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Google Cloud's Matt Renner: “Half of all AI PoCs are just a bad idea"

"Salesfo… no CRM system’s going to delight you"

Engineers in a sandbox admiring their AI PoCs.

There was a time, some years ago, when Google Cloud (GCP) salespeople would turn up at major banks wearing “board shorts and flip-flops” – as one senior staffer recalls to The Stack – and wonder why they were not taken seriously. It’s been a long road since then: GCP has shrugged off the “killed by Google” fears that it simply might get discarded as a bad bet by Alphabet. It has grown strongly (to $9.6 billion in revenues last quarter, up 28%) and has hired numerous executives with serious enterprise experience, for example CISO Phil Venables, a former CISO at Deutsche and board member at Goldman; this has all helped improve credibility. 

There’s work to do still on its go-to-market though, says Matt Renner, who was appointed President, Global Field Organisation in March 2024. Not least, he says, around how AI capabilities are sold, amid a broader cloud market in which he suggests that “thousands of AI PoCs [proof-of-concepts] were poorly qualified… just bad ideas and they failed.”

Renner, who spent 20 years at Oracle and then nearly four years at Microsoft as President, US Enterprise, joined GCP in April 2023. 

A year into life with Google, Renner sat down with The Stack to talk about his priorities, overhauling GCP’s sales software, avoiding AI fatigue, and more. (The following Q&A was conducted at GCP’s NEXT event in Las Vegas in early April 2024. It has been lightly edited for brevity and clarity.)

Matt, what are your priorities in this new role?

To continue to acquire more customers and grow the customers we have. And then drive value through AI. Those are the three pillars. 

AI is fairly infused now across everything we do.

It’s a catalyst [and] it's also pulling through a lot of revenue…  We're [also] looking to mature, as a sales and services organisation, as we grow.”

I’m detecting a lot of AI hype fatigue out there but thousands of press releases about generative AI… Do you worry GCP is losing focus on the “meat and veg” of the established IaaS/SaaS for enterprise customers?

We have absolutely not taken our eye off the ball for the general business.

What [cloud providers] have been very good at over the last few years is getting customers to sign up for large financial commitments. 

That ends up in a term called backlog, which is basically things that have been committed financially and that aren't necessarily running.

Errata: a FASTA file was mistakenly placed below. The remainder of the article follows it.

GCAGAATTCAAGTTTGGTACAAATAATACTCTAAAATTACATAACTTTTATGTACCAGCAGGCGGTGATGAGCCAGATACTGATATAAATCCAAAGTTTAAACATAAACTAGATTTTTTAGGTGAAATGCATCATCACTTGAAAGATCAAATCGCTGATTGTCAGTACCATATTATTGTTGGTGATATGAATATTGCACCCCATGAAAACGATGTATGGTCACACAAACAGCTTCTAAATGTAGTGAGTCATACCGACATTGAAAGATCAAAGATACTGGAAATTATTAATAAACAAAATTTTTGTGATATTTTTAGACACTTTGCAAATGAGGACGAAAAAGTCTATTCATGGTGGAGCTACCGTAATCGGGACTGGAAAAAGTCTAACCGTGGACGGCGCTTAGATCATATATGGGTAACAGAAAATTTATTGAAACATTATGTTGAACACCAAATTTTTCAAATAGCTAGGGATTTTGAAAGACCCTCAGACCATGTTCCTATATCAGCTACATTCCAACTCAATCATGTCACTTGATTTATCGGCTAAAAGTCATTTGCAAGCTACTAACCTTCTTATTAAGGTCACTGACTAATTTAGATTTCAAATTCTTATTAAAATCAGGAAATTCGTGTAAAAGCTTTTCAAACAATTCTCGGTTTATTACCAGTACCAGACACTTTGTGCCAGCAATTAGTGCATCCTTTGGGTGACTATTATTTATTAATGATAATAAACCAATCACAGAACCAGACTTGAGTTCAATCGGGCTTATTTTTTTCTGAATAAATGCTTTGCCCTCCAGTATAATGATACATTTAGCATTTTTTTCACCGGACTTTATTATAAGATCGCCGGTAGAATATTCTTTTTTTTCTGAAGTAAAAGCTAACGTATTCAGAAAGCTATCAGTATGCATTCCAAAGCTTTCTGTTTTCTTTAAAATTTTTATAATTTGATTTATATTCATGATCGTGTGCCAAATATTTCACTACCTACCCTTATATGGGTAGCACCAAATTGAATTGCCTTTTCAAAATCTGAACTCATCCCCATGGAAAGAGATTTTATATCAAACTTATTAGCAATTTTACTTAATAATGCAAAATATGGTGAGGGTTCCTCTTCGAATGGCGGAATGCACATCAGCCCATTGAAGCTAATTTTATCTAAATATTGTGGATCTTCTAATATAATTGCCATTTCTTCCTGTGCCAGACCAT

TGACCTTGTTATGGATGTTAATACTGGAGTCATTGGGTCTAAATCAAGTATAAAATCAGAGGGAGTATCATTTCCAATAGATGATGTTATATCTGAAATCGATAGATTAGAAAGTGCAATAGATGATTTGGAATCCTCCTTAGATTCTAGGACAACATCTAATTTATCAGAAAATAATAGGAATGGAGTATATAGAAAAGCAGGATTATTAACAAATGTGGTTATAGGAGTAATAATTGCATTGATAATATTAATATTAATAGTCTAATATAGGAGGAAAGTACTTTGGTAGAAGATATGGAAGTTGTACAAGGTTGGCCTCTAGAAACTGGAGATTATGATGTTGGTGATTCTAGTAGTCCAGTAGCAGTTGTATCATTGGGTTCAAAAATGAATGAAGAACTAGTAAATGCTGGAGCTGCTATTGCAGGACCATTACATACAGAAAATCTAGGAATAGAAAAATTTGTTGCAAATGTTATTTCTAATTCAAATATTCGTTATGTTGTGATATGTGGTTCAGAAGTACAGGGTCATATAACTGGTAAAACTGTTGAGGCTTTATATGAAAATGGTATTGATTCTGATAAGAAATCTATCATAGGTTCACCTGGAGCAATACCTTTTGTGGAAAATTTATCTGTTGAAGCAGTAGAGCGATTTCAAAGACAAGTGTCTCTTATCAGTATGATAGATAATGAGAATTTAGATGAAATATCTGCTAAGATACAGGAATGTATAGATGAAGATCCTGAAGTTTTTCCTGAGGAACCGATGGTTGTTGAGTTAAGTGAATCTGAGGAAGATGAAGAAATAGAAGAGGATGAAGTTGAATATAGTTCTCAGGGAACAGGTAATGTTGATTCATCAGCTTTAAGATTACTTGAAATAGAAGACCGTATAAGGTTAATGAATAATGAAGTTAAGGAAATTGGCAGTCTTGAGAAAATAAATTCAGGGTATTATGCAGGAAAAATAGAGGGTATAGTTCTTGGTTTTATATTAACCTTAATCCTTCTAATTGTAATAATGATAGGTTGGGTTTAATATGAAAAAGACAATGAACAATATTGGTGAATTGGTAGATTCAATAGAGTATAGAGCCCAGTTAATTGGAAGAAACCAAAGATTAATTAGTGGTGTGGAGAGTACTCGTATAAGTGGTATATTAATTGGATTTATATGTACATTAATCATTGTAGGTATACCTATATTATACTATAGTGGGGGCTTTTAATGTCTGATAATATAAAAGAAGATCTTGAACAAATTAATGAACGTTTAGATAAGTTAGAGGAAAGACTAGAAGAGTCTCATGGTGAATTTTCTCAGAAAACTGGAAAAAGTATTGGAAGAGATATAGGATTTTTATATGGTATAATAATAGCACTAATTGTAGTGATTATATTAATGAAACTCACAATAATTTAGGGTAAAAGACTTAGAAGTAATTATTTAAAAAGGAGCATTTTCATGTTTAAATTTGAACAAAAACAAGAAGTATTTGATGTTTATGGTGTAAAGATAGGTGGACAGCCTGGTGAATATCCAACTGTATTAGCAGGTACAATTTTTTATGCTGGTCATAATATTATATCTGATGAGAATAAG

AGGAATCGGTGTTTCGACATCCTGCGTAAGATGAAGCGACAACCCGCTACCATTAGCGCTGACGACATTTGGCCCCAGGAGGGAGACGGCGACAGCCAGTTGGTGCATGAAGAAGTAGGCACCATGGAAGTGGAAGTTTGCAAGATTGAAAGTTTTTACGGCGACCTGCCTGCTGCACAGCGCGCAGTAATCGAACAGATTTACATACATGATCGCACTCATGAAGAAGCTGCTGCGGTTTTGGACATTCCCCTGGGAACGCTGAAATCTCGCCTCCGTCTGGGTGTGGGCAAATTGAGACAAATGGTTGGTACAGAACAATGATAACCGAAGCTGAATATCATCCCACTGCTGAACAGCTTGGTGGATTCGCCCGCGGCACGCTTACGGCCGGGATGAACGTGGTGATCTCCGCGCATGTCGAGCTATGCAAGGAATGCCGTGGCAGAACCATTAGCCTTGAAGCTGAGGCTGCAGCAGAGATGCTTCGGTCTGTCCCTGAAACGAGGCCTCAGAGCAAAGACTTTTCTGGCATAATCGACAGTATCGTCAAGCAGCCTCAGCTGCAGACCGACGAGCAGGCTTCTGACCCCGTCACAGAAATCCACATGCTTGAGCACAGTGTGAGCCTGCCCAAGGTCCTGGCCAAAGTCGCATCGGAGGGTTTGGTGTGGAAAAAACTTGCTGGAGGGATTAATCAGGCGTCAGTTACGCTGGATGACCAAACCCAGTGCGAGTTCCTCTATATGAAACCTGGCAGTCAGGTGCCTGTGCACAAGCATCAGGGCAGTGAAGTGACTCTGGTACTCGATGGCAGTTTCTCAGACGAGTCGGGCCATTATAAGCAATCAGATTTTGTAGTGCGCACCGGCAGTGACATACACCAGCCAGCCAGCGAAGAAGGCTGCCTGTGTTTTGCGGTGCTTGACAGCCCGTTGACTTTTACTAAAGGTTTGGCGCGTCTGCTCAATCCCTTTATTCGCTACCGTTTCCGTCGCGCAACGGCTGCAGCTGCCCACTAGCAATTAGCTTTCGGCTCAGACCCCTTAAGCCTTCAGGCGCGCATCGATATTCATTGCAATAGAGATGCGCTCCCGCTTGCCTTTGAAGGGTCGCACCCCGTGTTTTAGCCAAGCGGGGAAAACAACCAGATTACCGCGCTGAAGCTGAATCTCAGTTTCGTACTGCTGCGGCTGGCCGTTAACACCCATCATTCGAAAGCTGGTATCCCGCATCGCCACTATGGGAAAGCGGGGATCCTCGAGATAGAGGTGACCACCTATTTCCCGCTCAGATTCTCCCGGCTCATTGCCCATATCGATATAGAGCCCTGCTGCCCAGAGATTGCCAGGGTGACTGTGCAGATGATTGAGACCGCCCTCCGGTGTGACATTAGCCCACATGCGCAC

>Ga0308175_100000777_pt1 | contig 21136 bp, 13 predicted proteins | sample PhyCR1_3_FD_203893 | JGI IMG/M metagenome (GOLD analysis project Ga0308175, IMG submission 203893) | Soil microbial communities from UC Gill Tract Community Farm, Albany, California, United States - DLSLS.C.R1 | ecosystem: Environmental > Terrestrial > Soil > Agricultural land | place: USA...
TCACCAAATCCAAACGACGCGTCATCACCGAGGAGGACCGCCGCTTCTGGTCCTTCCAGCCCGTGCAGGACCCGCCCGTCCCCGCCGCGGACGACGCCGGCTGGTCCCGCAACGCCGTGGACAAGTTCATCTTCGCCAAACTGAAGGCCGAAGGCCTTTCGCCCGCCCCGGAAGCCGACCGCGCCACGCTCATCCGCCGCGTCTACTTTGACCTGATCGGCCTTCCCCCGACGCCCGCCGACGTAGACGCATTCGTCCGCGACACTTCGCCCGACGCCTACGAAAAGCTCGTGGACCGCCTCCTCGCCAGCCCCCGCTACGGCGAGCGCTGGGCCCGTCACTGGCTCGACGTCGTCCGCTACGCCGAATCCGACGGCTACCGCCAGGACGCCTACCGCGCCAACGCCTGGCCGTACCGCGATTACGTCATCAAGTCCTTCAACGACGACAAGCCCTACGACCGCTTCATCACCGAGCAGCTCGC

If you look at how sales teams are organised, if you look at how they're compensated, [that] is to actually drive towards converting that backlog. 

AI can contribute to that, as it is going to burn… to spin dials. 

But they [customers] weren't sold to [with an] eye on true business value, and then [without] realistic data structures to go execute against.

There’s ‘fatigue’ here typically because of how AI was sold.

We think the door is open for us to become the adult in the vendor room that shows you the path; shows up with a complete [AI] solution [and helps you deliver value].

How do you want to do this diffently to, say, Microsoft?

The difference between the way I sold at Microsoft, and the way we're about to sell is this: Microsoft tends to have a tonne of generalists with massive portfolios of products. And then they package things where they make things simple for [sales]. So if I’m a rep at Microsoft there’s two ways I’m gonna be successful: One, give me things I can slap on my renewal with Office; it’s how they’ve sold security for example, or two, give me things that they don’t need to get too deep to try; that was ChatGPT. 

I don't need technical depth to come up with that pitch.

I don't need deep experience or industry knowledge to show up and say, ‘ChatGPT’s cool, you should try it; knock yourself out. [That’s resulted in] thousands of AI POCs; none of them properly evaluated… So most failed. 

See also: Google Cloud NEXT: AI for Workspace, BigQuery; compute, storage innovations, an Arm CPU...

[By contrast at GCP] Oliver Parker [VP, AI GTM] has built a team that has sales specialists super deep on just AI; pre-sales specialists super deep on AI. And then solution architects, these are the big brain folks that are even deeper in AI, which we think is required to make someone successful.